Earlier this week, I enjoyed being part of the Women Scientists and Engineers Council’s annual networking event. We recognized the Council’s new chair, Soledad Antelada Toledano (below, center), from the cyber security group in the IT Division. I enjoyed Physics Division Director Natalie Roe’s reflections on how far the Lab has come on gender equity and inclusion. At the same time, I agree with her judgment that we still have much to do on this and on diversity, equity and inclusion as a whole.
While Berkeley Lab has recently rolled out several new programs related to DEI (go here for more information), we are grateful that other organizations are also thinking about ways to increase the number of women in STEM. For their part, the United Nations General Assembly has declared February 11 as the International Day of Women and Girls in Science. The UN stated that, “Despite some progress in recent years…the advancement of women and girls in science across the world has not only stalled, but the international community is seeing a recidivist slide backwards.” In celebration of the International Day of Women and Girls in Science, countries from India to Poland to Iraq are planning events to raise awareness and encourage women and girls’ participation in STEM.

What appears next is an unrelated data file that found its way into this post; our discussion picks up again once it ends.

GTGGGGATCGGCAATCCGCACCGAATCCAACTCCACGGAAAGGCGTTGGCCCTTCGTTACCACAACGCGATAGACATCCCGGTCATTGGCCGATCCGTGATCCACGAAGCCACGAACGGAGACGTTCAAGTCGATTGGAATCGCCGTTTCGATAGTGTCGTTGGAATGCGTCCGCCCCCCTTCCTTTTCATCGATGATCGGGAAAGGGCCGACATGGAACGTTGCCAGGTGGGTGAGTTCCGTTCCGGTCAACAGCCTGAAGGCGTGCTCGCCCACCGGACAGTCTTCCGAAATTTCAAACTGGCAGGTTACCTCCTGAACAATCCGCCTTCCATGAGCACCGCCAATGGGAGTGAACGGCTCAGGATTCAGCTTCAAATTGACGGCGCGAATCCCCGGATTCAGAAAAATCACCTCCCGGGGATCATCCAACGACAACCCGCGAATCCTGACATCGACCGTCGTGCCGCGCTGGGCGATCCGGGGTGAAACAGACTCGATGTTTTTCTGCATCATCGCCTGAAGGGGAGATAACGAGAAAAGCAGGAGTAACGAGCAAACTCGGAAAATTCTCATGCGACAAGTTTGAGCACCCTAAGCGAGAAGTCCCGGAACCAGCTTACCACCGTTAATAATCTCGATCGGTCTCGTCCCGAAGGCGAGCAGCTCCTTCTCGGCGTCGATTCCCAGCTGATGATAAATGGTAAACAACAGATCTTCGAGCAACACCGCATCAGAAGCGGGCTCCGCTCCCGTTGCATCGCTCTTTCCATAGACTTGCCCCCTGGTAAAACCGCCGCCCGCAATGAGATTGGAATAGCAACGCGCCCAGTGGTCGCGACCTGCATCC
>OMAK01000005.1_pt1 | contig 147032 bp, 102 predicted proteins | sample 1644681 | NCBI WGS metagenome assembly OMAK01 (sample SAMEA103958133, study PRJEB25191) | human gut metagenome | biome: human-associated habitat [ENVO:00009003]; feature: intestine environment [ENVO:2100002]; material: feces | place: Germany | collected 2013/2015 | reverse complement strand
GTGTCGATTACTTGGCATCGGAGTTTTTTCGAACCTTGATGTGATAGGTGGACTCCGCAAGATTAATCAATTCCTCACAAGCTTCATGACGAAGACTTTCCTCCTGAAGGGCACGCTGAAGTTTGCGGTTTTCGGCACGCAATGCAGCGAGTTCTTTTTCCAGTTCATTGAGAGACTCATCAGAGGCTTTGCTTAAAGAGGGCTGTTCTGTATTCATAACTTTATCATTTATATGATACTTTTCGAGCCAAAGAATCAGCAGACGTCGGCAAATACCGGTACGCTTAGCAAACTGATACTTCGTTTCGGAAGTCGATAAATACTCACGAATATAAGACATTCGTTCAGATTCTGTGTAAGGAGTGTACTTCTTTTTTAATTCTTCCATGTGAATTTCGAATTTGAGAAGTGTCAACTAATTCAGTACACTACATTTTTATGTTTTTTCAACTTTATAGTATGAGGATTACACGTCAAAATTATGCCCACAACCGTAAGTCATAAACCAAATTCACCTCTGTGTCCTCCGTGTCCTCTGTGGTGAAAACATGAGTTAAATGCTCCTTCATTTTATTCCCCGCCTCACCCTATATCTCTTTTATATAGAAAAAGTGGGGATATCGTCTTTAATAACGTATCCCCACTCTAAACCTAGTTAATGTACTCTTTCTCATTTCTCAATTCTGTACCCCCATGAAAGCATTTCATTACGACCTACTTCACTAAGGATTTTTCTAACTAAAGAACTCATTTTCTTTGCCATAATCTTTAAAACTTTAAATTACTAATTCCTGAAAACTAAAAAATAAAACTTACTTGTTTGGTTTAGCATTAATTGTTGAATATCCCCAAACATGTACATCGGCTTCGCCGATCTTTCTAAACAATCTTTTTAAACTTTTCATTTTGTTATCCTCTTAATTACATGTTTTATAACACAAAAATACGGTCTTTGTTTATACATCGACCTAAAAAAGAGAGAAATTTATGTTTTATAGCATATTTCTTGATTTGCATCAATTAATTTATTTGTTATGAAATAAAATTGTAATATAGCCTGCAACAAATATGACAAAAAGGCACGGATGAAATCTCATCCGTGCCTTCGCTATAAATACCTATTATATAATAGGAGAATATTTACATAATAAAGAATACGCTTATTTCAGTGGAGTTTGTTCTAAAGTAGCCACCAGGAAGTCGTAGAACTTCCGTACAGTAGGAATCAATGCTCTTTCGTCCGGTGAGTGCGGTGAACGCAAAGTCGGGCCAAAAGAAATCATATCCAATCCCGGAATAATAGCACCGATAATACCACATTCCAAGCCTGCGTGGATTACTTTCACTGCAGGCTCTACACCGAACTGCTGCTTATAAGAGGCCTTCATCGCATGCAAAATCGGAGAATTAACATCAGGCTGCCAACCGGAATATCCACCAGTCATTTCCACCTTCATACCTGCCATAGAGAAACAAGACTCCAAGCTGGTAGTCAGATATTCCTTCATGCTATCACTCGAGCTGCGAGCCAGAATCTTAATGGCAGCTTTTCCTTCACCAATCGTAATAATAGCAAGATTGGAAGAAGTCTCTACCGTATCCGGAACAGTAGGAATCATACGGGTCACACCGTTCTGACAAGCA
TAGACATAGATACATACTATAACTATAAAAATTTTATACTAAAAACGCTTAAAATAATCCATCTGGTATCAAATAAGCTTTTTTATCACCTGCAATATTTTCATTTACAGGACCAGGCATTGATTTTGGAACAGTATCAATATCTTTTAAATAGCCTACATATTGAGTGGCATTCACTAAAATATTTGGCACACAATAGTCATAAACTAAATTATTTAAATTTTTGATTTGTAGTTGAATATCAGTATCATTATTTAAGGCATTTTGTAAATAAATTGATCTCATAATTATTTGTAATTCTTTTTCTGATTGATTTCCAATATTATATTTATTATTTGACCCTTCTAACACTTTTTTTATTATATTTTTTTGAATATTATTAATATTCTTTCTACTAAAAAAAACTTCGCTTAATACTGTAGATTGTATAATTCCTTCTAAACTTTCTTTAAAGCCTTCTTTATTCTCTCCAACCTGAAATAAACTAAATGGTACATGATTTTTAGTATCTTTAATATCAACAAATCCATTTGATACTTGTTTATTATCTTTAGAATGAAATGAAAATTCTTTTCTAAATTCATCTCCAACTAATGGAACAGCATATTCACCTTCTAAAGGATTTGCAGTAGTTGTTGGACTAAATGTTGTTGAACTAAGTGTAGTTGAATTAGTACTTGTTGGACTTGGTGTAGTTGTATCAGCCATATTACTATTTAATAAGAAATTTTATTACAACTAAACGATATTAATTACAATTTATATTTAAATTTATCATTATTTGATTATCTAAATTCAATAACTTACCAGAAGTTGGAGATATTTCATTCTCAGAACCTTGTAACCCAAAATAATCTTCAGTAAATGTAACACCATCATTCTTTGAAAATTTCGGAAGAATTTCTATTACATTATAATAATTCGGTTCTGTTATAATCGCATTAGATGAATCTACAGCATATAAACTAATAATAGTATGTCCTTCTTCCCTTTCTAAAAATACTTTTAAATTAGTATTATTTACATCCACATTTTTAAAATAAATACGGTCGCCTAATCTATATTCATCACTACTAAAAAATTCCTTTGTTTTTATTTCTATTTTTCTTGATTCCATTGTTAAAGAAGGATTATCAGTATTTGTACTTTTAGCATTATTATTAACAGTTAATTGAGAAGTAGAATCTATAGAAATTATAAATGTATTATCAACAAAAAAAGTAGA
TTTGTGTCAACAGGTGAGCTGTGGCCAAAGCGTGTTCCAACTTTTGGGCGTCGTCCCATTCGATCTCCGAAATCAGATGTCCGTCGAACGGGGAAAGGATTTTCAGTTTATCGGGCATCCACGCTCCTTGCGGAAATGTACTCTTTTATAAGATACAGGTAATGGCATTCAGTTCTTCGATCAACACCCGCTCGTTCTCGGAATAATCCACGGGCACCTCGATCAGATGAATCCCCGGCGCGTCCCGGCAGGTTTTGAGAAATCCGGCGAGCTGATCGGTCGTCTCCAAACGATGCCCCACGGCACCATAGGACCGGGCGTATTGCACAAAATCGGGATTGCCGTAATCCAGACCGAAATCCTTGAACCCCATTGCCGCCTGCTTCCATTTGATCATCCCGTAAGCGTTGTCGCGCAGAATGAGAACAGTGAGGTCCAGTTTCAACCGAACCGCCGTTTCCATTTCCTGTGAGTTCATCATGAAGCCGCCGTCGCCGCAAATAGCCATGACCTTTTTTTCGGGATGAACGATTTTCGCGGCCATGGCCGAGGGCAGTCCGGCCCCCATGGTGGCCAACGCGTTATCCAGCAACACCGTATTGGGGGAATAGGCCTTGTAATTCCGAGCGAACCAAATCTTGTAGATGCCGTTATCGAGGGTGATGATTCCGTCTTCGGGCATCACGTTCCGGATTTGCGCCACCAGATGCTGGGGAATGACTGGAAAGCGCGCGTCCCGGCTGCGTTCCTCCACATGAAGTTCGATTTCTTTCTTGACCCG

Within Berkeley Lab, indeed throughout the University of California and the Department of Energy, women play leading roles in the advancement of science and technology. All of us are working to determine priorities and develop strategies for advancing the careers of women scientists and engineers in our communities.
Additionally, next month is Women’s History Month, which this year honors women who fight all forms of discrimination against women.
Though we face many challenges to achieving gender equity in science, there is no better time to do this work. We are working to establish lasting changes here at Berkeley Lab, throughout the nation, and around the globe. Such progress is central to accomplishing our scientific mission.